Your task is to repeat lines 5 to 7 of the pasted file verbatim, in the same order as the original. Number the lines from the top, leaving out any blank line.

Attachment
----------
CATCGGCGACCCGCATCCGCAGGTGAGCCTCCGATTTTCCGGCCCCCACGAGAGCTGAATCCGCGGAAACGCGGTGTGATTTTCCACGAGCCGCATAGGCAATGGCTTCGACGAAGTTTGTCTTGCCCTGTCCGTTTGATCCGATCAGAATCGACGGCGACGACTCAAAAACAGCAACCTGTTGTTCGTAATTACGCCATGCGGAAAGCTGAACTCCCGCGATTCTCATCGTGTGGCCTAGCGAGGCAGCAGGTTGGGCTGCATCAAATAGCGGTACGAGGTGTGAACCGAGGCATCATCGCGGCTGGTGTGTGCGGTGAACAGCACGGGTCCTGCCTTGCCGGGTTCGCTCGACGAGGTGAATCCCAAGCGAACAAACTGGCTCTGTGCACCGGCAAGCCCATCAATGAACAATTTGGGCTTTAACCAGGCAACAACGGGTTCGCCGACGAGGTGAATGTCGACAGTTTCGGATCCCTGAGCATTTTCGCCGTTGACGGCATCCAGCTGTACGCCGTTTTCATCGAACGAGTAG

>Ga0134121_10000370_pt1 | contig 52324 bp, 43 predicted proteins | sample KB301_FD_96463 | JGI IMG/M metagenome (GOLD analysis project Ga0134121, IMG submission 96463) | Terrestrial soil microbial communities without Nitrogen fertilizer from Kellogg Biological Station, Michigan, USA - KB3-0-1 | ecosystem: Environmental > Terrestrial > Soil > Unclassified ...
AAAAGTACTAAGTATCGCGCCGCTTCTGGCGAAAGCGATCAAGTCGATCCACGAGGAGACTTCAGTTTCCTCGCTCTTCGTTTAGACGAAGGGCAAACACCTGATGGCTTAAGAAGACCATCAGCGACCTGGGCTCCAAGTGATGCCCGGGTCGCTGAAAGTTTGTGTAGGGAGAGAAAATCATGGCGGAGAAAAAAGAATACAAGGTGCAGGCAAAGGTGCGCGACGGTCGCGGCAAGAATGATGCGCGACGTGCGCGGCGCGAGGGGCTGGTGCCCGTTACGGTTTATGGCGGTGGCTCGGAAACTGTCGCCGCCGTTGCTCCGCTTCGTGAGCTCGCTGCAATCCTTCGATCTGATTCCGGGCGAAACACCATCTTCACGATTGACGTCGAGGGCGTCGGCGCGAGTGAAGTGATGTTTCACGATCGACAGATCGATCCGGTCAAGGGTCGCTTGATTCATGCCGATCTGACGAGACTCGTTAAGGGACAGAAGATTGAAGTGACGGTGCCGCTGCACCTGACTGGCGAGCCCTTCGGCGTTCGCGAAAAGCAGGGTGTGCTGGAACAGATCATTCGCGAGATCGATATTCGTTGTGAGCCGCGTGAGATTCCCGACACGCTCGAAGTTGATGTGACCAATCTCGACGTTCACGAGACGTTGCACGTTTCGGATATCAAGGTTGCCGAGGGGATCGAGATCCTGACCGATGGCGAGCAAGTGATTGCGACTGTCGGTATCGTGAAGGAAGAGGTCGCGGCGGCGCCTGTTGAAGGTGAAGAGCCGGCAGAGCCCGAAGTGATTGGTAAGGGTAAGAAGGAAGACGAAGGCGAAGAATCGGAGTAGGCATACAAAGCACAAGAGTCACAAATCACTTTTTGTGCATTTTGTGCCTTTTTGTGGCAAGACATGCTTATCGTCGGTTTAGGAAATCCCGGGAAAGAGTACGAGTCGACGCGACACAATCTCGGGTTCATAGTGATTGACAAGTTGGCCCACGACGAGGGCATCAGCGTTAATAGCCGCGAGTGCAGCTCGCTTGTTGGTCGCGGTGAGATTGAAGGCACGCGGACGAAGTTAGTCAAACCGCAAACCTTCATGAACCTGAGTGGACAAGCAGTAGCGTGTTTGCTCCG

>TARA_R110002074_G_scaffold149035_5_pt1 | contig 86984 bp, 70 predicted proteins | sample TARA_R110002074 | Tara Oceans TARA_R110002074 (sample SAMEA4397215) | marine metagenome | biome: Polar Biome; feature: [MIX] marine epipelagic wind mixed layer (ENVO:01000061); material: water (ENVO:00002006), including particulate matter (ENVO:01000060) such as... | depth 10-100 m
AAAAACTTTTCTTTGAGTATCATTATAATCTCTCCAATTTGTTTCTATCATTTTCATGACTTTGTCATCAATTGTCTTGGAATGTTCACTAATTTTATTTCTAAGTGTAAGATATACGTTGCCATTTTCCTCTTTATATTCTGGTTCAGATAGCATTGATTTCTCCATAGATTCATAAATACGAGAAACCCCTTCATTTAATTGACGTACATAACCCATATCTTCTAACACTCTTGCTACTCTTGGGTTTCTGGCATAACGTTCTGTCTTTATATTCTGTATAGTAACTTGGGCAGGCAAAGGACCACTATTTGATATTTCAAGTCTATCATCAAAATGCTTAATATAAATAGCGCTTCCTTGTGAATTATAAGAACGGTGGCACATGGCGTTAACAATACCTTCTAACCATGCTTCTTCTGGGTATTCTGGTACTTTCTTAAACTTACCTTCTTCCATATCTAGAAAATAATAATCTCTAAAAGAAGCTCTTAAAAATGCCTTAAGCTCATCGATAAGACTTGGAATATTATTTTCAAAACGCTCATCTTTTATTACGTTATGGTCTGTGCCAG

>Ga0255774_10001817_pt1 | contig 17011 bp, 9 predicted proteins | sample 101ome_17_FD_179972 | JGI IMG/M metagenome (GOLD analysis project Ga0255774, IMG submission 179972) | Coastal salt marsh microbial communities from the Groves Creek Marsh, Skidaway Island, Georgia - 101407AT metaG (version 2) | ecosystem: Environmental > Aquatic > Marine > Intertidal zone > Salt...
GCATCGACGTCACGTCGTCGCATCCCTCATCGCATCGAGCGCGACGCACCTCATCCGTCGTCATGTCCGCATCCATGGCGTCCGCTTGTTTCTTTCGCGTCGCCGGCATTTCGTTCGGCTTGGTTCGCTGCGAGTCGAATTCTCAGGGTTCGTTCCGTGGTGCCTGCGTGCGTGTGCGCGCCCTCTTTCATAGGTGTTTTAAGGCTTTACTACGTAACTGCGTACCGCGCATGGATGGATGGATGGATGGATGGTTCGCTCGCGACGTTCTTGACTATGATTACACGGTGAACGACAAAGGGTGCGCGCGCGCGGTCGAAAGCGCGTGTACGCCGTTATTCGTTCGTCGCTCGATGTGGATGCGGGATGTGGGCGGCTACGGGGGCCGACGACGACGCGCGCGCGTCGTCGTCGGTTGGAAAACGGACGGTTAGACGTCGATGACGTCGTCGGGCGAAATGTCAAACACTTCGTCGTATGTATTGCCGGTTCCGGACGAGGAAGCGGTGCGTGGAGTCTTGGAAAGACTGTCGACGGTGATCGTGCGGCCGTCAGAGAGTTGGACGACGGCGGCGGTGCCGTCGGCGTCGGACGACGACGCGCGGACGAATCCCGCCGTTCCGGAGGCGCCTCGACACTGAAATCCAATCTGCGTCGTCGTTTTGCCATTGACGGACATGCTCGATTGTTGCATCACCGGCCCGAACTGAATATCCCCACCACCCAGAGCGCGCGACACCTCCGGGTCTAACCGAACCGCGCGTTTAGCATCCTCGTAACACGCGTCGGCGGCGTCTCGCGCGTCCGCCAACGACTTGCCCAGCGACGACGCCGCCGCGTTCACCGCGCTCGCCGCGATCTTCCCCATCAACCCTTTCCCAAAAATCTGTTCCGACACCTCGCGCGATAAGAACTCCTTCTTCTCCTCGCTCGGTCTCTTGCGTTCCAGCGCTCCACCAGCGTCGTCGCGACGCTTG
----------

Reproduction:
AAAAACTTTTCTTTGAGTATCATTATAATCTCTCCAATTTGTTTCTATCATTTTCATGACTTTGTCATCAATTGTCTTGGAATGTTCACTAATTTTATTTCTAAGTGTAAGATATACGTTGCCATTTTCCTCTTTATATTCTGGTTCAGATAGCATTGATTTCTCCATAGATTCATAAATACGAGAAACCCCTTCATTTAATTGACGTACATAACCCATATCTTCTAACACTCTTGCTACTCTTGGGTTTCTGGCATAACGTTCTGTCTTTATATTCTGTATAGTAACTTGGGCAGGCAAAGGACCACTATTTGATATTTCAAGTCTATCATCAAAATGCTTAATATAAATAGCGCTTCCTTGTGAATTATAAGAACGGTGGCACATGGCGTTAACAATACCTTCTAACCATGCTTCTTCTGGGTATTCTGGTACTTTCTTAAACTTACCTTCTTCCATATCTAGAAAATAATAATCTCTAAAAGAAGCTCTTAAAAATGCCTTAAGCTCATCGATAAGACTTGGAATATTATTTTCAAAACGCTCATCTTTTATTACGTTATGGTCTGTGCCAG

>Ga0255774_10001817_pt1 | contig 17011 bp, 9 predicted proteins | sample 101ome_17_FD_179972 | JGI IMG/M metagenome (GOLD analysis project Ga0255774, IMG submission 179972) | Coastal salt marsh microbial communities from the Groves Creek Marsh, Skidaway Island, Georgia - 101407AT metaG (version 2) | ecosystem: Environmental > Aquatic > Marine > Intertidal zone > Salt...
GCATCGACGTCACGTCGTCGCATCCCTCATCGCATCGAGCGCGACGCACCTCATCCGTCGTCATGTCCGCATCCATGGCGTCCGCTTGTTTCTTTCGCGTCGCCGGCATTTCGTTCGGCTTGGTTCGCTGCGAGTCGAATTCTCAGGGTTCGTTCCGTGGTGCCTGCGTGCGTGTGCGCGCCCTCTTTCATAGGTGTTTTAAGGCTTTACTACGTAACTGCGTACCGCGCATGGATGGATGGATGGATGGATGGTTCGCTCGCGACGTTCTTGACTATGATTACACGGTGAACGACAAAGGGTGCGCGCGCGCGGTCGAAAGCGCGTGTACGCCGTTATTCGTTCGTCGCTCGATGTGGATGCGGGATGTGGGCGGCTACGGGGGCCGACGACGACGCGCGCGCGTCGTCGTCGGTTGGAAAACGGACGGTTAGACGTCGATGACGTCGTCGGGCGAAATGTCAAACACTTCGTCGTATGTATTGCCGGTTCCGGACGAGGAAGCGGTGCGTGGAGTCTTGGAAAGACTGTCGACGGTGATCGTGCGGCCGTCAGAGAGTTGGACGACGGCGGCGGTGCCGTCGGCGTCGGACGACGACGCGCGGACGAATCCCGCCGTTCCGGAGGCGCCTCGACACTGAAATCCAATCTGCGTCGTCGTTTTGCCATTGACGGACATGCTCGATTGTTGCATCACCGGCCCGAACTGAATATCCCCACCACCCAGAGCGCGCGACACCTCCGGGTCTAACCGAACCGCGCGTTTAGCATCCTCGTAACACGCGTCGGCGGCGTCTCGCGCGTCCGCCAACGACTTGCCCAGCGACGACGCCGCCGCGTTCACCGCGCTCGCCGCGATCTTCCCCATCAACCCTTTCCCAAAAATCTGTTCCGACACCTCGCGCGATAAGAACTCCTTCTTCTCCTCGCTCGGTCTCTTGCGTTCCAGCGCTCCACCAGCGTCGTCGCGACGCTTG